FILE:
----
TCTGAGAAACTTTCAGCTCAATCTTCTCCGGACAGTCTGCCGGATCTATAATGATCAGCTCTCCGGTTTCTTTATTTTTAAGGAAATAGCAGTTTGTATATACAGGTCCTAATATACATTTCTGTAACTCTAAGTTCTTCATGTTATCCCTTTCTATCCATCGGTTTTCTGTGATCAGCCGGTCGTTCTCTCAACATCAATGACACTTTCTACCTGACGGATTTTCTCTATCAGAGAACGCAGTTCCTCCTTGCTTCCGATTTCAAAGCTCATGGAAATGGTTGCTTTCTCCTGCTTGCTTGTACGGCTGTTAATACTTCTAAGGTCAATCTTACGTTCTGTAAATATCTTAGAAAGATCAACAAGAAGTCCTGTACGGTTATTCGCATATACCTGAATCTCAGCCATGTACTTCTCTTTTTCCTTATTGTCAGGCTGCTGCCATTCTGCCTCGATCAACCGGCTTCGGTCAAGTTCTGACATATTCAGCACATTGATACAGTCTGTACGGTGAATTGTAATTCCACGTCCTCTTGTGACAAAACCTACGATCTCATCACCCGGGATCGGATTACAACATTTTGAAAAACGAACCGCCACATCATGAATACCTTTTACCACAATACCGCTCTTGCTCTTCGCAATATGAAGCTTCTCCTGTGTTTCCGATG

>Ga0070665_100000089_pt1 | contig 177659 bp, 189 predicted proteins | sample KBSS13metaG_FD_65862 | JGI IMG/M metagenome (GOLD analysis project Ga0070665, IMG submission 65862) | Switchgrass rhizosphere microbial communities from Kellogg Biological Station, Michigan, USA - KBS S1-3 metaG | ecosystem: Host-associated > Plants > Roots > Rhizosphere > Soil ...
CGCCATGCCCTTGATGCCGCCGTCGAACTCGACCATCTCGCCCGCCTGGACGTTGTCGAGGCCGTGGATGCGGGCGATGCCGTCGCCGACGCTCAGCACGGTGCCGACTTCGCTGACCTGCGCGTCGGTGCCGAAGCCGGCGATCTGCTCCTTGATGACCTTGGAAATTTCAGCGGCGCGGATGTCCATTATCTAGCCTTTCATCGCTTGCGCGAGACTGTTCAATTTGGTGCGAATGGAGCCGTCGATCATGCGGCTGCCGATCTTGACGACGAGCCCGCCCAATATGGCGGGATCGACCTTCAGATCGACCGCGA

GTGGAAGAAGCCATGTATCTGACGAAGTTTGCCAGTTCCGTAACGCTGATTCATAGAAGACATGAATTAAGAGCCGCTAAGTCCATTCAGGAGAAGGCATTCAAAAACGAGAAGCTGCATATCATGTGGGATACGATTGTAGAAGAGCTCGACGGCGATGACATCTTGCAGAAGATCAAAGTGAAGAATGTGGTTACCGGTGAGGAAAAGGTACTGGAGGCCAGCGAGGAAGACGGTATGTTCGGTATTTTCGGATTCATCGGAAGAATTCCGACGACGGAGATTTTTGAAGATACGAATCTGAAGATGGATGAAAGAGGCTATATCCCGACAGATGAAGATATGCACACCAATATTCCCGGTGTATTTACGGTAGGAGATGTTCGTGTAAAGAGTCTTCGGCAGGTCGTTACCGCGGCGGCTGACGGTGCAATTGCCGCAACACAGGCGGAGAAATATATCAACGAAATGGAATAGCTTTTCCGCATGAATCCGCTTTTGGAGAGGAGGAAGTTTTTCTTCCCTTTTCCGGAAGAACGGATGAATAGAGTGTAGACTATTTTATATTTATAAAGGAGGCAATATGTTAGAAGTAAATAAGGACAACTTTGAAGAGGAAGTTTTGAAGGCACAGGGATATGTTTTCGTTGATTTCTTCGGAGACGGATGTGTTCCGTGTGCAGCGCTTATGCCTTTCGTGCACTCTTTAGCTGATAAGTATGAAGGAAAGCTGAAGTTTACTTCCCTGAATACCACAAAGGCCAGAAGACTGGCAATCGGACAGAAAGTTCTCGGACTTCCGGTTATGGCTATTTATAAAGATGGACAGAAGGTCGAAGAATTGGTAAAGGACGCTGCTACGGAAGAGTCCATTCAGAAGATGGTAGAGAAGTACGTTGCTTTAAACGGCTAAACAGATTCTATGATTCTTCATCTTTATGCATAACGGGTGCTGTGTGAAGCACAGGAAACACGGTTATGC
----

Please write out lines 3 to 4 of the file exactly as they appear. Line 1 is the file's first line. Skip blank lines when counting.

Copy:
CGCCATGCCCTTGATGCCGCCGTCGAACTCGACCATCTCGCCCGCCTGGACGTTGTCGAGGCCGTGGATGCGGGCGATGCCGTCGCCGACGCTCAGCACGGTGCCGACTTCGCTGACCTGCGCGTCGGTGCCGAAGCCGGCGATCTGCTCCTTGATGACCTTGGAAATTTCAGCGGCGCGGATGTCCATTATCTAGCCTTTCATCGCTTGCGCGAGACTGTTCAATTTGGTGCGAATGGAGCCGTCGATCATGCGGCTGCCGATCTTGACGACGAGCCCGCCCAATATGGCGGGATCGACCTTCAGATCGACCGCGA

GTGGAAGAAGCCATGTATCTGACGAAGTTTGCCAGTTCCGTAACGCTGATTCATAGAAGACATGAATTAAGAGCCGCTAAGTCCATTCAGGAGAAGGCATTCAAAAACGAGAAGCTGCATATCATGTGGGATACGATTGTAGAAGAGCTCGACGGCGATGACATCTTGCAGAAGATCAAAGTGAAGAATGTGGTTACCGGTGAGGAAAAGGTACTGGAGGCCAGCGAGGAAGACGGTATGTTCGGTATTTTCGGATTCATCGGAAGAATTCCGACGACGGAGATTTTTGAAGATACGAATCTGAAGATGGATGAAAGAGGCTATATCCCGACAGATGAAGATATGCACACCAATATTCCCGGTGTATTTACGGTAGGAGATGTTCGTGTAAAGAGTCTTCGGCAGGTCGTTACCGCGGCGGCTGACGGTGCAATTGCCGCAACACAGGCGGAGAAATATATCAACGAAATGGAATAGCTTTTCCGCATGAATCCGCTTTTGGAGAGGAGGAAGTTTTTCTTCCCTTTTCCGGAAGAACGGATGAATAGAGTGTAGACTATTTTATATTTATAAAGGAGGCAATATGTTAGAAGTAAATAAGGACAACTTTGAAGAGGAAGTTTTGAAGGCACAGGGATATGTTTTCGTTGATTTCTTCGGAGACGGATGTGTTCCGTGTGCAGCGCTTATGCCTTTCGTGCACTCTTTAGCTGATAAGTATGAAGGAAAGCTGAAGTTTACTTCCCTGAATACCACAAAGGCCAGAAGACTGGCAATCGGACAGAAAGTTCTCGGACTTCCGGTTATGGCTATTTATAAAGATGGACAGAAGGTCGAAGAATTGGTAAAGGACGCTGCTACGGAAGAGTCCATTCAGAAGATGGTAGAGAAGTACGTTGCTTTAAACGGCTAAACAGATTCTATGATTCTTCATCTTTATGCATAACGGGTGCTGTGTGAAGCACAGGAAACACGGTTATGC